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How the Discovery of the New World Changed the Old,
This review is from: European Encounters with the New World: From Renaissance to Romanticism (Paperback)
Anthony Pagden's 1993 book, "European Encounters with the New World," is a socio-cultural historical study of the ways and means by which the 'discovery' of the New World left indelible impressions upon the Old World. The book revolves around European attempts from Columbus in 1492, to Alexander von Humboldt, in 1799, to understand what the discovery meant - from how Europeans thought about the New World itself, its original inhabitants, and whether any approach could sufficiently provide them with an understanding of themselves in light of the discovery. Concerned with the themes of 'newness,' 'authority,' and the seeming impasse of 'cultural incommensurability,' Pagden very clearly lays out the stakes for a wide range of disparate, often conflicting European ideas about what America meant in the Early Modern Period. Pagden's approach was at once comfortable to me - he works almost exclusively with the products of cultural production - letters, histories, philosophy, dialogues, and fiction. Subtly, Pagden as a historian seems to dispense with a radical dependence on statistics and data, in favor of a history of representation. One strength of the book is that it works, simultaneously, as informed and interesting literary criticism and as a cultural and intellectual history.
Chapter 1 takes on the history of European encounters with the New World at the level of the processes by which Europeans actually came into contact with the New World. From Columbus through Humboldt, Pagden argues, a 'principle of attachment' governed these encounters. In order for a traveller, migrant, colonist (and other varieties all finely delineated) to come to grips with the alienness of the new world - he first attempts a kind of mental transference, mapping the startlingly new with familiar forms, from rocks to native people. This is the attempt, which haunts Early Modern Europe, of trying to make the incommensurable commensurable with European experience and epistemology, which comes out of an explicit history of textual interpretation. Beyond the individual experience of America, the next problem, as Pagden sees it, is how to relate these wholly unique experiences to Europeans in Europe. In light of the tradition of textual interpretation, which depended upon the Bible, the Church Fathers, and finally the Ancients - all of whom the very concept of a 'new' continent is beyond conception - how does a person legitimize and authenticate his experience and make it legible? Using the writings of contemporary Spanish writers and missionaries, principally Las Casas and Oviedo, Pagden argues that a new tradition of 'autopsy,' which he defines as appeal to the authority of the eyewitness. In line with recent developments in philosophy, the time was ripe for such a literature in which a named narrator claimed the truth of his observations. However, according to Pagden, as the Early Modern Period continued, the focus on observational authority became increasingly dependent on concomitant claims to objectivity.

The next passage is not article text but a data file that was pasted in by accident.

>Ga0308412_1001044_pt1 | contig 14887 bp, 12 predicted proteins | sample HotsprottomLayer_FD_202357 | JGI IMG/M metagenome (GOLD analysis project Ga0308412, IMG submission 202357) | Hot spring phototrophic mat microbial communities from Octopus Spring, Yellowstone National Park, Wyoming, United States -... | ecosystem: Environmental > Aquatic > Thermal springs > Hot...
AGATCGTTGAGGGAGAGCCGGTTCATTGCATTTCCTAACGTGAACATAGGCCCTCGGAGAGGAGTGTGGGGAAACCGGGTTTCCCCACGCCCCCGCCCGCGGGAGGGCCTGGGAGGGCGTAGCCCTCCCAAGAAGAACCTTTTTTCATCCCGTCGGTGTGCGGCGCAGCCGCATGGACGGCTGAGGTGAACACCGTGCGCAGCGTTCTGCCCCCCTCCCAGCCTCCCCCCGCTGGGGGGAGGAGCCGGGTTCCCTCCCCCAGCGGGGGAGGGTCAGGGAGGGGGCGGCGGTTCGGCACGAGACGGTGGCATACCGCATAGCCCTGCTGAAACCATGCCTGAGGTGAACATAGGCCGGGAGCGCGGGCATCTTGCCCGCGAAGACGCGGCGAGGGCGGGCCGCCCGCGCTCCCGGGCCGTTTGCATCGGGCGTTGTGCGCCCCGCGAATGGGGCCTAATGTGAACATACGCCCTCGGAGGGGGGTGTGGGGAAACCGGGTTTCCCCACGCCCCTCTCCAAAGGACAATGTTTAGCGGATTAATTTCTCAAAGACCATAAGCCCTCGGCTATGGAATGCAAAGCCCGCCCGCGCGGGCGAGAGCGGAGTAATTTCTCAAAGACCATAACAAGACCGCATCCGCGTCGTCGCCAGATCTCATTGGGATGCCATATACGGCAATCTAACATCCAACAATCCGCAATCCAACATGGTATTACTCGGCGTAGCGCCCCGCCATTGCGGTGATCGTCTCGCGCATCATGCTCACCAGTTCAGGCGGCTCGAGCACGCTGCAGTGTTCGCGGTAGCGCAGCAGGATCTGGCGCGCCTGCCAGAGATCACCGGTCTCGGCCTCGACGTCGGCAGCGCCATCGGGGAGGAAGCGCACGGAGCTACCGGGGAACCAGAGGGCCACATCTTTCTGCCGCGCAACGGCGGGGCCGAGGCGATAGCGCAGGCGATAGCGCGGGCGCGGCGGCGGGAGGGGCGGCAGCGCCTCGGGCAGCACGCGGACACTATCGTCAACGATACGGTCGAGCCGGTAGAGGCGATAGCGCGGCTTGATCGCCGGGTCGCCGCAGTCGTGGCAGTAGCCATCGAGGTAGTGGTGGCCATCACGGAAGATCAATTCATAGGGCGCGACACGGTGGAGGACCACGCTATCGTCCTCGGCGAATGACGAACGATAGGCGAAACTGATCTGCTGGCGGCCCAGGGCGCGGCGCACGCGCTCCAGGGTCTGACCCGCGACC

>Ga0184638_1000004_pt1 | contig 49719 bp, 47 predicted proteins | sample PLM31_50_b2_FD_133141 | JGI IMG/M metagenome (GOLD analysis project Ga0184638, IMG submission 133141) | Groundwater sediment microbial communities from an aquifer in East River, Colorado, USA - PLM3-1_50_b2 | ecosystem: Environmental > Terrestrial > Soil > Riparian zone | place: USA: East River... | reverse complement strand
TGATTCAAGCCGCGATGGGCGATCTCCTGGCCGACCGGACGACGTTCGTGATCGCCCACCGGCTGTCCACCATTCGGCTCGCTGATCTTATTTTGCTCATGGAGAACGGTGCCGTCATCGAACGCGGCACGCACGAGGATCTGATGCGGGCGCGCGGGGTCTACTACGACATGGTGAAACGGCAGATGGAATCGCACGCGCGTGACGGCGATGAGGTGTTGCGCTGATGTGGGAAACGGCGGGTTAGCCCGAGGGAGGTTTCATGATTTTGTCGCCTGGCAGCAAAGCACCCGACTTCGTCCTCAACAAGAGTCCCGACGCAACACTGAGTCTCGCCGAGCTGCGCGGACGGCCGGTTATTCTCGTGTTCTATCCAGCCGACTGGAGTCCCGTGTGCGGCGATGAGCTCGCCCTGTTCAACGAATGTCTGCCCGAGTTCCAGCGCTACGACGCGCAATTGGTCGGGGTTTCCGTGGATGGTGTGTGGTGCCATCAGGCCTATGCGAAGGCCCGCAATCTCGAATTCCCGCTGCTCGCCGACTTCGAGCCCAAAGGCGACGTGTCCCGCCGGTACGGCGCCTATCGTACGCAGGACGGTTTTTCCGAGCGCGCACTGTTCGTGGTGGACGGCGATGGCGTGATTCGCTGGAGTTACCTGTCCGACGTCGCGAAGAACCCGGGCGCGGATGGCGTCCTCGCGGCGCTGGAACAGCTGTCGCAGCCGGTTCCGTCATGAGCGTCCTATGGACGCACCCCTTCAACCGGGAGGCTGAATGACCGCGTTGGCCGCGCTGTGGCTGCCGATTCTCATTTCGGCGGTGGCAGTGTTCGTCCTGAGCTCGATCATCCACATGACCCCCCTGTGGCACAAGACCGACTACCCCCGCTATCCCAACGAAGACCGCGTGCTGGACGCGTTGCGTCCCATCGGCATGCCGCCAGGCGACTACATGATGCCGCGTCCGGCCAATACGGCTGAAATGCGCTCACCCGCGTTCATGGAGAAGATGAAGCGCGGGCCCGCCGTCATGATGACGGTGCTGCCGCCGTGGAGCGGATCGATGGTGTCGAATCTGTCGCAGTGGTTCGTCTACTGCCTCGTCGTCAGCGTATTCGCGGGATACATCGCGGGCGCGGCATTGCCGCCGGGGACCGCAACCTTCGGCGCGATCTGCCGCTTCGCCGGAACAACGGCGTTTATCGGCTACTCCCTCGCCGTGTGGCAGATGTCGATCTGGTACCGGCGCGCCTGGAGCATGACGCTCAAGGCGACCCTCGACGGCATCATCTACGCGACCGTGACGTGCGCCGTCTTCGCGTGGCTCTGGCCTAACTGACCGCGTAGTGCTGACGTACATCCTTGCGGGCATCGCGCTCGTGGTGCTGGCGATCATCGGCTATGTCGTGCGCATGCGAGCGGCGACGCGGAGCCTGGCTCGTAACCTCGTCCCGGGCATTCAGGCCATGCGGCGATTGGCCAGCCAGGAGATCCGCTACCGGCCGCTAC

Chapter 3 deals with the reckoning which the discovery of the New World brought to bear on religious and intellectual history, and how the intellectual establishment coped and adapted to the assault on the integrity of its big three - the Bible, Chruch Fathers, and Ancients. Pagden also takes up the developing mythos surrounding Christopher Columbus - they way that images of Columbus as a 'culture-hero' shift and change from Columbus' own time through Humboldt's appropriation of him. Chapter 4 finds Pagden dealing with the linguistic encounters between the Old and New Worlds - the ways in which European languages found difficulties relating their authority, political and religious to natives and their own languages. It also takes up issues of temporality - how the Old World envisioned its investment in the New World as providing a peek into some kind of common human history. Chapter 5, centering around Diderot's "Supplement to Bougainville's Voyage," Humboldt's "Kosmos," and the writings of Herder examines the way in which Enlightenment and early Romantic writers represents the difficulties inherent in crossing into New World spaces. 18th century debates range from vehement anti-colonialist discourse, to absolute incommensurability, to the impossibility of a universal good, to Humboldt's belief that he was the objective explorer that the European imagination had been awaiting since Columbus.
Dealing only briefly with developments in critical theory over the past 20 or so years prior to 1993, including post-colonial studies, Pagden acknolwedges the use of studies which claim the 'other' is always a construction. Similar omissions, acknowledged or not, include the absence of African slaves, and sustained emphasis on commercial and religious discourses from his cultural history. On the whole though, Pagden's clear writing style and deep engagement with his cultural source materials, spanning different languages and historical moments is impressive, informative, and highly entertaining.
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